Once a quarter, publish something truly significant. This should be original content and it will help establish you as an authority. Write an eBook (it’s not that difficult to create a free PDF or publish it on Amazon), produces series of short videos, write a research paper, etc. These activities establish your credibility in the field. If you are being systematic about the process, you can chip away at this larger activity while you’re writing your other posts. It does not have to be a daunting task.
- Bi-Annual (and 1. Annual) Events
These are the big ones. Host a conference, speak at one, or produce a virtual event. Whatever it is, it should make a splash. Perhaps your one-year goal is to speak at a major industry conference and the following year you will host a virtual conference. If this feels overwhelming, don’t worry. You have time to get things together.
Think in terms of alignment. Everything you are reviewing to post or tweet, everything you are blogging about, videos, podcasts, and your eBooks should build toward these big events. Then, on the other side, these big events can be repurposed and become bits and pieces of future posts, tweets, (and if you videotape your event, multiple videos that get you extra mileage).
You might think it is OK to simply skip this last step. Please do not shortchange yourself. Let me explain why.
I’m comfortable with most social media applications, and I know enough about Google AdWords to be dangerous, but I know I did not personally have the expertise that I needed to optimize Google AdWords. A few years ago, I attended my first GoogleFest. I came to the conference hoping that I would learn about AdWords. After the event, I hired the speaker because she demonstrated thought leadership. Since then, I’ve asked a few conference speakers why they come to these events and their number one answer is that the event is a prime source of business leads.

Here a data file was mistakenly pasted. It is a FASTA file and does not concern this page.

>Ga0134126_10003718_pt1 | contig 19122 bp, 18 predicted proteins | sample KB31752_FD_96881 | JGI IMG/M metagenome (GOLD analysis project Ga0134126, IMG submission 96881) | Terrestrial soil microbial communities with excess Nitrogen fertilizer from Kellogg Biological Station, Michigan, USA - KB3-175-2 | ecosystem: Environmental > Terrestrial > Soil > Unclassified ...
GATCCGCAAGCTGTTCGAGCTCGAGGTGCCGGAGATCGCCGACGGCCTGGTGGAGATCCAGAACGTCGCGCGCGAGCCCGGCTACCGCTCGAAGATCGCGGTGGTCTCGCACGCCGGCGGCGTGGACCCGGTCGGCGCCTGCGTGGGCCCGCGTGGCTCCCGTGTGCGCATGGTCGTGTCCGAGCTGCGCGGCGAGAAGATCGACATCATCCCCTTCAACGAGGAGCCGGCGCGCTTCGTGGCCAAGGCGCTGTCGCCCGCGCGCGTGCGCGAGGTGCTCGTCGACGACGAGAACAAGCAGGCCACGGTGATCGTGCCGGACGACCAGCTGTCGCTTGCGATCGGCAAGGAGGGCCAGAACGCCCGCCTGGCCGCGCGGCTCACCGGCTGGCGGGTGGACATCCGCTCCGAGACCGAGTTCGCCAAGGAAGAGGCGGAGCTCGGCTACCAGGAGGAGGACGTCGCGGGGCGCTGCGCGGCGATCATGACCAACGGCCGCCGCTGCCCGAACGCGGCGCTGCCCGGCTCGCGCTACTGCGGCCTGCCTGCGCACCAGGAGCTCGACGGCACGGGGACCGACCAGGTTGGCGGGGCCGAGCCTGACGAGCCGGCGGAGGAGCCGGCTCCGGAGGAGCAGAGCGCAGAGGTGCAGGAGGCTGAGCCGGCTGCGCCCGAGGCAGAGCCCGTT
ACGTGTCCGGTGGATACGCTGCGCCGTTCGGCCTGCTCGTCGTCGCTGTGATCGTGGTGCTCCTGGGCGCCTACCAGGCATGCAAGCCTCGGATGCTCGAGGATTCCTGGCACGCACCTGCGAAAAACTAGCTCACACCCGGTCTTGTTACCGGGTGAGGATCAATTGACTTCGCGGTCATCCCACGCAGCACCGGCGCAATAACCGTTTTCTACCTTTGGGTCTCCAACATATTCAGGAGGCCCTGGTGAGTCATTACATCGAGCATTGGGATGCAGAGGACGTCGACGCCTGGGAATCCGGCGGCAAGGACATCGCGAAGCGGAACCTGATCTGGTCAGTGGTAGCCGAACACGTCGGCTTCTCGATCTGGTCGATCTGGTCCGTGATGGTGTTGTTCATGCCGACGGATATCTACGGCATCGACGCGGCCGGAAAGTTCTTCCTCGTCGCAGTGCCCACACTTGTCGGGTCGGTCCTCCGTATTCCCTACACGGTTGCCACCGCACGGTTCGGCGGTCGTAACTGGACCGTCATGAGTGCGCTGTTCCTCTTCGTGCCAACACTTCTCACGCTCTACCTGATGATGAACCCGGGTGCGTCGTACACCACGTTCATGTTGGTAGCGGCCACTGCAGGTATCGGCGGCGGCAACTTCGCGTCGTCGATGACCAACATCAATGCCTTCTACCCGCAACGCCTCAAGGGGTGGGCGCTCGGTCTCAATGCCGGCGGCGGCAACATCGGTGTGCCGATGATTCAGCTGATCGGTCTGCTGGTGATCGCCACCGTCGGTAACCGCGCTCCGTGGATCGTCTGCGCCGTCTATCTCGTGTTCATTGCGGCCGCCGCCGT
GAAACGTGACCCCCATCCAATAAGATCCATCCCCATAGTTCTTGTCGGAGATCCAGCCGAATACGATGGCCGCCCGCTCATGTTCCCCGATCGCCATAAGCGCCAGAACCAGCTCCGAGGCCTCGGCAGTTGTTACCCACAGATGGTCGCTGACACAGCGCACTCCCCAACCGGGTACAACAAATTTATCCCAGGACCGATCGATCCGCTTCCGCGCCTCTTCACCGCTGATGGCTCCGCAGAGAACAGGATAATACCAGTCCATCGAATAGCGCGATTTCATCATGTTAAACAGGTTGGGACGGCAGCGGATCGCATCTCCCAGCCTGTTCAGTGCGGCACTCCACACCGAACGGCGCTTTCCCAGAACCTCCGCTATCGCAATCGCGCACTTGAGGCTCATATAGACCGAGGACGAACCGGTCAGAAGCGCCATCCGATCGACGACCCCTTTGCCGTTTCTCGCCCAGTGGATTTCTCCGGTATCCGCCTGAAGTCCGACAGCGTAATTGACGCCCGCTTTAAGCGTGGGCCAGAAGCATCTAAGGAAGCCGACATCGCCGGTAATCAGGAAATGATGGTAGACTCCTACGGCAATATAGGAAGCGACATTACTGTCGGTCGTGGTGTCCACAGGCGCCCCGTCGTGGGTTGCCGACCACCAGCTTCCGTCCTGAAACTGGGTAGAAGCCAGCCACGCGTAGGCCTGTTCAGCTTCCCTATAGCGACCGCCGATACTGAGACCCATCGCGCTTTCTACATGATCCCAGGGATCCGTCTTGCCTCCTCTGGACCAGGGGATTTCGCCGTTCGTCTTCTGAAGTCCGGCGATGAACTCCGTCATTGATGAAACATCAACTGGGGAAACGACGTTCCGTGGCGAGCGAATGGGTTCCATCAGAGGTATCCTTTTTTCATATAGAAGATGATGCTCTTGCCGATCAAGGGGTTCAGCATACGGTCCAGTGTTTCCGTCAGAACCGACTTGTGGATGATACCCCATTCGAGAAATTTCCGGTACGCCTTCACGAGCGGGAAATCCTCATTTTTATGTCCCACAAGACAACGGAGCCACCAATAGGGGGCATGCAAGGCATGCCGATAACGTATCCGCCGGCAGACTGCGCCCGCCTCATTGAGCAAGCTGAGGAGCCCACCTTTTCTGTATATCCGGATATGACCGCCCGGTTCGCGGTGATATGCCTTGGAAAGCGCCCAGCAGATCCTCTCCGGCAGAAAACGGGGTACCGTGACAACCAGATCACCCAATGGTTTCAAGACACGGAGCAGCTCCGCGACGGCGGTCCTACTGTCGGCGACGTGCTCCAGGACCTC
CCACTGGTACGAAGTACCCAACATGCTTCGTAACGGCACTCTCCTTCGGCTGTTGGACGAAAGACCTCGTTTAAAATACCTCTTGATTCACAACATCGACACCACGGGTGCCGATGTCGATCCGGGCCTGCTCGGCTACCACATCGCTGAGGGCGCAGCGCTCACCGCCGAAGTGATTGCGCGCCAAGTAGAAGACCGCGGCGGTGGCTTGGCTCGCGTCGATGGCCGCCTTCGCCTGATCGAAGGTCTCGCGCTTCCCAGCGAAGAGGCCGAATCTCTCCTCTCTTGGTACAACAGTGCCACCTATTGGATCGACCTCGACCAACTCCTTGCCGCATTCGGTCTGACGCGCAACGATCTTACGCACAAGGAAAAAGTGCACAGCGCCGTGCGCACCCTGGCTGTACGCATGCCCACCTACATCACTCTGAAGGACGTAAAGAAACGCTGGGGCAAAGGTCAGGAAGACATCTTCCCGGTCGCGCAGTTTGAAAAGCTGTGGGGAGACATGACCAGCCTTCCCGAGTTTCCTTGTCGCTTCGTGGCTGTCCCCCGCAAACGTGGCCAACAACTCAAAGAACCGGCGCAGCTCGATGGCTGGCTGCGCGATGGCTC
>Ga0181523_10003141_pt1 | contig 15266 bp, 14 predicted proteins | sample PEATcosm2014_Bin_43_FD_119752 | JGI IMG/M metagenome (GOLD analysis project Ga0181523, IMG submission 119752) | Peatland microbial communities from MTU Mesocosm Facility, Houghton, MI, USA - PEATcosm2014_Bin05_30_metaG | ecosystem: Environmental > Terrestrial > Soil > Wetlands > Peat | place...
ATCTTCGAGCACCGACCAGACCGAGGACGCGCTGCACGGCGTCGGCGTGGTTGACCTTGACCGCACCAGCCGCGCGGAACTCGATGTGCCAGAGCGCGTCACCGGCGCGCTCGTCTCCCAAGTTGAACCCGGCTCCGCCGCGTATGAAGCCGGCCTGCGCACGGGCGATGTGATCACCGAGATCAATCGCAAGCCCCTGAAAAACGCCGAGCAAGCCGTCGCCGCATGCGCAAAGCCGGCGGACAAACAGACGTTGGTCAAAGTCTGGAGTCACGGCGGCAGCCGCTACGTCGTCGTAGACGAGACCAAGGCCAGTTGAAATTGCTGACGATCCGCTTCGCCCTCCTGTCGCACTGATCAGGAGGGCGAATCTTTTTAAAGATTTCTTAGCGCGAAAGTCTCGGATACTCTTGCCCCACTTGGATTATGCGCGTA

Do What You Can and Get Help if You Need It.
You now have everything that you need to get started. In previous lessons, I showed you how begin LinkedIn, Facebook, and Twitter accounts. I showed you how to start a blog. We reviewed the basics of marketing and social media marketing. There’s only one thing missing—your action.
You have to get started. Do what you can. Make some mistakes. Mistakes are less costly in the beginning because very people are paying attention. If you get stuck, get help. If the entire process terrifies you, find an organization that can do it for you such as Stingray Branding (www.stingraybranding.com).
Professionals will charge you for their time and expertise, but the alternative is that you fail to build authority and credibility in the market. Do what you can and get help if you need it.
Now that you understand social media marketing, write down your action plan. List the steps you need to take in order to get started.
Where do you need help or expertise? Who can you contact that can guide you as you begin the process?
 Senge, P. M. (1999). The dance of change: The challenges of sustaining momentum in learning organizations. New York: Currency/Doubleday. (p.39)
 Maister, D. H., Green, C. H., & Galford, R. M. (2000). The trusted advisor. New York: Free Press. (pp. 7-8)
 Peter F. Drucker’s Life and Legacy. (n.d.) The Drucker Institute. Retrieved from http://www.druckerinstitute.com/peter-druckers-life-and-legacy/
Godin, S. (2003). Purple cow: Transform your business by being remarkable. New York: Portfolio. (p. 3).
 Godin, S. (2003). Purple cow: Transform your business by being remarkable. New York: Portfolio. (p. 67).
 Safko, L., & Brake, D. K. (2009). The social media bible: Tactics, tools, and strategies for business success. Hoboken, N.J: John Wiley & Sons. (p. xvii)
 Miller, B. (2013, April 24). Guy Kawasaki talks content marketing, social and Google+. Search Engine Watch. Retrieved from https://searchenginewatch.com/sew/how-to/2263598/guy-kawasaki-talks-content-marketing-social-google
 Halligan, B., & Shah, D. (2010). Inbound marketing: Get found using Google, social media, and blogs. Hoboken, N.J: Wiley. (p. 29).
 Chapman, C. C. C., & Handley, Ann. (2012). Content Rules. Wiley. (p. 69)
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 Halligan, B., & Shah, D. (2010). Inbound marketing: Get found using Google, social media, and blogs. Hoboken, N.J: Wiley.
 Chapman, C. C. C., & Handley, Ann. (2012). Content Rules. Wiley.
 Chapman, C. C. C., & Handley, Ann. (2012). Content Rules. Wiley. (pp. 56-57).
 Hyatt, M. S. (2012). Platform: Get noticed in a noisy world. Nashville, Tenn: Thomas Nelson. (p. 203).
 Halligan, B., & Shah, D. (2010). Inbound marketing: Get found using Google, social media, and blogs. Hoboken, N.J: Wiley. (p. 32)
 Hyatt, M. S. (2012). Platform: Get noticed in a noisy world. Nashville, Tenn: Thomas Nelson. (p. 134).